All day (Saturday) walking around town one saw runners dressed in fancy running gear, lean mean professional looking, running around giving me a serious inferiority complex! I calculated I walked 10 km that day travelling to Berlin, getting to and from the hotel to the subway station, going to the bib collection, some sightseeing and going to and from meals. This I am sure is not good for you and contributed to heavy legs in the late stages of the run.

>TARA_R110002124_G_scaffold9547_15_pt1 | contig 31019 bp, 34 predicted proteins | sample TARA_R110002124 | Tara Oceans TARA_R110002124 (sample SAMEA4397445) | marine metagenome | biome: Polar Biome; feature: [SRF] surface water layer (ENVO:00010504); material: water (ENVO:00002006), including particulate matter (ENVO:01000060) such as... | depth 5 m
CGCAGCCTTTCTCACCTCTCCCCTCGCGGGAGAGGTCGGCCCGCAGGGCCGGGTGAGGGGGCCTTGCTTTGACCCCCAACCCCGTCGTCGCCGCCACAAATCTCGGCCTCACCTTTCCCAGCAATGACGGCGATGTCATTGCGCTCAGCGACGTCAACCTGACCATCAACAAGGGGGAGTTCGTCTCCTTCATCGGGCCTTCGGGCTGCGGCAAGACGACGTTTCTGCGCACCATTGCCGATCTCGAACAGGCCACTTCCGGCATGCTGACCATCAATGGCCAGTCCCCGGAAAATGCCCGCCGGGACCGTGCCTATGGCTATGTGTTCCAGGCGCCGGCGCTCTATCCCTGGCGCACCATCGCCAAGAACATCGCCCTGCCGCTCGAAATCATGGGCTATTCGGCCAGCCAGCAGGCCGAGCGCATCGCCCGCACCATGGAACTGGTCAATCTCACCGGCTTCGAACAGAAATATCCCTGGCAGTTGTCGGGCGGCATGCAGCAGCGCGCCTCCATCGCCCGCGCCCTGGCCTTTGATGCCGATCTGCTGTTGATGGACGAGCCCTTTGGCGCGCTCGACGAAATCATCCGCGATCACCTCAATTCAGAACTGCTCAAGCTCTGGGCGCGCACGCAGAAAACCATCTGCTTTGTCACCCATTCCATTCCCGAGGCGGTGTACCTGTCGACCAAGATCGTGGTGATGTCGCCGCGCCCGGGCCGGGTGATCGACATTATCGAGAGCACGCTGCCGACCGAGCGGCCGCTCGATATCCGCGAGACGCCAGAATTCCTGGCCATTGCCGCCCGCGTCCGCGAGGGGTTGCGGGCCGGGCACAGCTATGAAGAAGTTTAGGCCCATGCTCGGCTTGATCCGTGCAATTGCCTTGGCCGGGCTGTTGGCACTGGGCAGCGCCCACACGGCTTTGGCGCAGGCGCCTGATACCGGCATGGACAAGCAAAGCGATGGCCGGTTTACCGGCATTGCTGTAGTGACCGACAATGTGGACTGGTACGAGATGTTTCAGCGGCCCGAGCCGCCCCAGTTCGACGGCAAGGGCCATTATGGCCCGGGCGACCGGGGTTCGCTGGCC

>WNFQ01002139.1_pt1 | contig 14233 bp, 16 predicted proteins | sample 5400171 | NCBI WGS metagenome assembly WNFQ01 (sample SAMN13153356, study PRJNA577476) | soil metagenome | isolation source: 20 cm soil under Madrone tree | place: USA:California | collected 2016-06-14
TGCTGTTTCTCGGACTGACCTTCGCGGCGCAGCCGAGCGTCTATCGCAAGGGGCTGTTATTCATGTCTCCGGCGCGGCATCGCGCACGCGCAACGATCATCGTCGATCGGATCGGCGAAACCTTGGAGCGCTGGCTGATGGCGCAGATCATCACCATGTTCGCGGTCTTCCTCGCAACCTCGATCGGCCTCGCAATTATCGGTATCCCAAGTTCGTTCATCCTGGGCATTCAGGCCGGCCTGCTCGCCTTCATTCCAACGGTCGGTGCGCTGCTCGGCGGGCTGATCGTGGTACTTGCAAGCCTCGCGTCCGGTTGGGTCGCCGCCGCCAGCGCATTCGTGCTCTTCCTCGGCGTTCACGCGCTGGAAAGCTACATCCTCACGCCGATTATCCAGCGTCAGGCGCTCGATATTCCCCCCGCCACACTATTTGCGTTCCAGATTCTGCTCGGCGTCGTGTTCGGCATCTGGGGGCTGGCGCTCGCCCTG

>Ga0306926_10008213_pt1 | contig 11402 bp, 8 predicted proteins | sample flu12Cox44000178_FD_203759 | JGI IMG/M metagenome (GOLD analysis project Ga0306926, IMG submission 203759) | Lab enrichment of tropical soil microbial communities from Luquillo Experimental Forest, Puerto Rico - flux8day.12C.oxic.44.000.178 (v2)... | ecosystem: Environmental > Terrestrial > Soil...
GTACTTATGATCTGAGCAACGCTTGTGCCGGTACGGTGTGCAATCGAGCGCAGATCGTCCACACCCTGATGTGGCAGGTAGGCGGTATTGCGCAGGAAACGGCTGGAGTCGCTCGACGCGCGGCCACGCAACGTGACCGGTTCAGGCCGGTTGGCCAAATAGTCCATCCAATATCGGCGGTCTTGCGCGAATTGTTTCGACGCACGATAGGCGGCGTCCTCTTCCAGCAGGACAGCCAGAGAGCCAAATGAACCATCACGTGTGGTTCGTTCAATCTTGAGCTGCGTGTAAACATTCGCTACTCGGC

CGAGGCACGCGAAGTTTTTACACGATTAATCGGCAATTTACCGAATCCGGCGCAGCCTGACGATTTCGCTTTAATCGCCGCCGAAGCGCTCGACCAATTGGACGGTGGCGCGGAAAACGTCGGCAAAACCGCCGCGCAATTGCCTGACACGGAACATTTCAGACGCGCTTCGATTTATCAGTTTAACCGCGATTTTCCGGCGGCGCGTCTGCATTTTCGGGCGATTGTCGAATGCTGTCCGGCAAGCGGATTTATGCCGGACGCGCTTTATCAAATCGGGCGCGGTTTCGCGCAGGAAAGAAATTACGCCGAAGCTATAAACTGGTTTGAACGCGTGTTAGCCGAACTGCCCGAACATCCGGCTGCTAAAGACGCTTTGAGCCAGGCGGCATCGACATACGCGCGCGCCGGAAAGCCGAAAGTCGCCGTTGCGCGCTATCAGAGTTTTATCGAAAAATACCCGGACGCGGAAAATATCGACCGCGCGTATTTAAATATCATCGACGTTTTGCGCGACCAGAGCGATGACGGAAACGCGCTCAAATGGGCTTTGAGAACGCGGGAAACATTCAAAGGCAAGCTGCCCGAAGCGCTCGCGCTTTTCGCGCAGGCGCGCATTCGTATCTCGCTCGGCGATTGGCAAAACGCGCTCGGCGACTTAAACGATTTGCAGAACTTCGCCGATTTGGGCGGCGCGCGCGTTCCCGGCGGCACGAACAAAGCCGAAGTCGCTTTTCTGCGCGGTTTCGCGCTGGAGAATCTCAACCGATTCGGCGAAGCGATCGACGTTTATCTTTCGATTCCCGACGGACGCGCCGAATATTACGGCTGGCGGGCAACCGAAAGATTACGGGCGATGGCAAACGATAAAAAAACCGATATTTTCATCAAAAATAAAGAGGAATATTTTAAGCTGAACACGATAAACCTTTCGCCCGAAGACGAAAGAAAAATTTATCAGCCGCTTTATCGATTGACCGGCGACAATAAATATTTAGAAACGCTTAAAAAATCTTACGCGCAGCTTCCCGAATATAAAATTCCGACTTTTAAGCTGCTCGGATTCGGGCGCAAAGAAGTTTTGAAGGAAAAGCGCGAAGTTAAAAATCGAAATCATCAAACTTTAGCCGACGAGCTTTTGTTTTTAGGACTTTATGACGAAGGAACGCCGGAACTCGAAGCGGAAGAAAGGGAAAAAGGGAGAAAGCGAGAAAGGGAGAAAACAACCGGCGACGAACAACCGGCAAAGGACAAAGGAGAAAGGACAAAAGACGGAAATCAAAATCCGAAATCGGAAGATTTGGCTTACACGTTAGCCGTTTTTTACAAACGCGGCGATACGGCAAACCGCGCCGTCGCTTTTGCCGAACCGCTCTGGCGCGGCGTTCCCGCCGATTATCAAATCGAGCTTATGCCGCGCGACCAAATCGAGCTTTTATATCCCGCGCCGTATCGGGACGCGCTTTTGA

On Sunday morning every road seemed to have runners heading for the start as did the entire subway train (runners ride free that day!) Close to 36000 starters were accommodated in the starting sections (A to H) without any fuss and one only needed to get there 15 min before the start near the historic Brandenburg gate. On the way we passed a section of the Berlin Wall preserved for posterity and had a quick picture taken. I was heartened to see masses going into nearby parks for the last minute pee as the lines of porta loos had huge queues in front of them and were already smelly! Soon Geoffrey Mutai and compatriots were off at the official start – it took me 25 minutes more to get to the start line. The first 20 kms went like a blur seeing all the sites – the Reichstag, the wide boulevards of Central Berlin followed by the shady Tiergarten and various residential areas. Drink stations were very frequent after the first 9 km and every alternate one had energy drinks, bananas (which gloved volunteers peeled and gave out), tea and water. Every few kms the fire department had set up hoses that sprayed a shower on the runners to cool them off. There were fancy dresses too with Asterix and Obelisk carrying a stone and many other such characters –all of them ran strong too –no Majja Runs! Knees started stiffening by km 32 and thereafter I had starting trouble after stopping for a drink so I decided against further stops. The last 5 kms were physically tough but there came along a feeling of elation that I am going to finish strong tempered with irritation that I have run 1.5 km more than the official distance. Finally, I ran through the city centre and Brandenburg Gate to the finish line!